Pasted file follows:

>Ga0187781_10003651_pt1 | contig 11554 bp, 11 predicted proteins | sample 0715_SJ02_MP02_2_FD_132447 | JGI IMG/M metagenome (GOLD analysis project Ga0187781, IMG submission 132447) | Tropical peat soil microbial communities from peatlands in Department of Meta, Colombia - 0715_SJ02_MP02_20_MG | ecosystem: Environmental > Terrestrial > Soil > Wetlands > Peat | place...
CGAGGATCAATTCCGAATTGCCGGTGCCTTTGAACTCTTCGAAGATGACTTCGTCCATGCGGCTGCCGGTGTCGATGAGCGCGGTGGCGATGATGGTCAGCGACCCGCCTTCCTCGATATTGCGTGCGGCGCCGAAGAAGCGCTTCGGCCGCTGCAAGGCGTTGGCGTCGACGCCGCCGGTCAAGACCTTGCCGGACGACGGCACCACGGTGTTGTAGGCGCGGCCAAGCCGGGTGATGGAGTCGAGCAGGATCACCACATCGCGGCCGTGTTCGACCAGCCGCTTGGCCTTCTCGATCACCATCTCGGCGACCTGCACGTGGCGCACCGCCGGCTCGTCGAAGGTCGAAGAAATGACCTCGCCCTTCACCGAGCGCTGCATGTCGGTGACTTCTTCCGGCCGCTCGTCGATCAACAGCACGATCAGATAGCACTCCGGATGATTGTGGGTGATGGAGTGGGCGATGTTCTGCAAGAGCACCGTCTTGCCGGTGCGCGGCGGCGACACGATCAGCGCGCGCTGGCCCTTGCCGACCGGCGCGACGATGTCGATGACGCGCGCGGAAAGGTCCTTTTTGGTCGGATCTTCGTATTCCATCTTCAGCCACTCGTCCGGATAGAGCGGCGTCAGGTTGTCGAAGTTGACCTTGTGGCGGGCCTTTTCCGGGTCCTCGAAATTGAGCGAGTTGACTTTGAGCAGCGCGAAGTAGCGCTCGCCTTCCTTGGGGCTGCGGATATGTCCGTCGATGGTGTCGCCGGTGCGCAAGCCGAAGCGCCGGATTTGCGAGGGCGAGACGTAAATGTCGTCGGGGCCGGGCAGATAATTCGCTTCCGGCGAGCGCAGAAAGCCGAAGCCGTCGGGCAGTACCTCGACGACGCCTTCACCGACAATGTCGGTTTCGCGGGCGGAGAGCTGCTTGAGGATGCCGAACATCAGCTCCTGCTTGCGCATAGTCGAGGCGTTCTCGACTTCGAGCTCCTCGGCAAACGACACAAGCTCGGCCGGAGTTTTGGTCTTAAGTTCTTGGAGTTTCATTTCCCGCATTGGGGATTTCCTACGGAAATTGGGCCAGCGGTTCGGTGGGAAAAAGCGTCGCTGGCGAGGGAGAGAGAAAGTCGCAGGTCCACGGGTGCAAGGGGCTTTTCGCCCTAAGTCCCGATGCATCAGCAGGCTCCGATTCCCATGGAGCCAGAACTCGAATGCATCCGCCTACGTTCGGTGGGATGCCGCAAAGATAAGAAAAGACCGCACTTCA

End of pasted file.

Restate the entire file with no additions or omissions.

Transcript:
>Ga0187781_10003651_pt1 | contig 11554 bp, 11 predicted proteins | sample 0715_SJ02_MP02_2_FD_132447 | JGI IMG/M metagenome (GOLD analysis project Ga0187781, IMG submission 132447) | Tropical peat soil microbial communities from peatlands in Department of Meta, Colombia - 0715_SJ02_MP02_20_MG | ecosystem: Environmental > Terrestrial > Soil > Wetlands > Peat | place...
CGAGGATCAATTCCGAATTGCCGGTGCCTTTGAACTCTTCGAAGATGACTTCGTCCATGCGGCTGCCGGTGTCGATGAGCGCGGTGGCGATGATGGTCAGCGACCCGCCTTCCTCGATATTGCGTGCGGCGCCGAAGAAGCGCTTCGGCCGCTGCAAGGCGTTGGCGTCGACGCCGCCGGTCAAGACCTTGCCGGACGACGGCACCACGGTGTTGTAGGCGCGGCCAAGCCGGGTGATGGAGTCGAGCAGGATCACCACATCGCGGCCGTGTTCGACCAGCCGCTTGGCCTTCTCGATCACCATCTCGGCGACCTGCACGTGGCGCACCGCCGGCTCGTCGAAGGTCGAAGAAATGACCTCGCCCTTCACCGAGCGCTGCATGTCGGTGACTTCTTCCGGCCGCTCGTCGATCAACAGCACGATCAGATAGCACTCCGGATGATTGTGGGTGATGGAGTGGGCGATGTTCTGCAAGAGCACCGTCTTGCCGGTGCGCGGCGGCGACACGATCAGCGCGCGCTGGCCCTTGCCGACCGGCGCGACGATGTCGATGACGCGCGCGGAAAGGTCCTTTTTGGTCGGATCTTCGTATTCCATCTTCAGCCACTCGTCCGGATAGAGCGGCGTCAGGTTGTCGAAGTTGACCTTGTGGCGGGCCTTTTCCGGGTCCTCGAAATTGAGCGAGTTGACTTTGAGCAGCGCGAAGTAGCGCTCGCCTTCCTTGGGGCTGCGGATATGTCCGTCGATGGTGTCGCCGGTGCGCAAGCCGAAGCGCCGGATTTGCGAGGGCGAGACGTAAATGTCGTCGGGGCCGGGCAGATAATTCGCTTCCGGCGAGCGCAGAAAGCCGAAGCCGTCGGGCAGTACCTCGACGACGCCTTCACCGACAATGTCGGTTTCGCGGGCGGAGAGCTGCTTGAGGATGCCGAACATCAGCTCCTGCTTGCGCATAGTCGAGGCGTTCTCGACTTCGAGCTCCTCGGCAAACGACACAAGCTCGGCCGGAGTTTTGGTCTTAAGTTCTTGGAGTTTCATTTCCCGCATTGGGGATTTCCTACGGAAATTGGGCCAGCGGTTCGGTGGGAAAAAGCGTCGCTGGCGAGGGAGAGAGAAAGTCGCAGGTCCACGGGTGCAAGGGGCTTTTCGCCCTAAGTCCCGATGCATCAGCAGGCTCCGATTCCCATGGAGCCAGAACTCGAATGCATCCGCCTACGTTCGGTGGGATGCCGCAAAGATAAGAAAAGACCGCACTTCA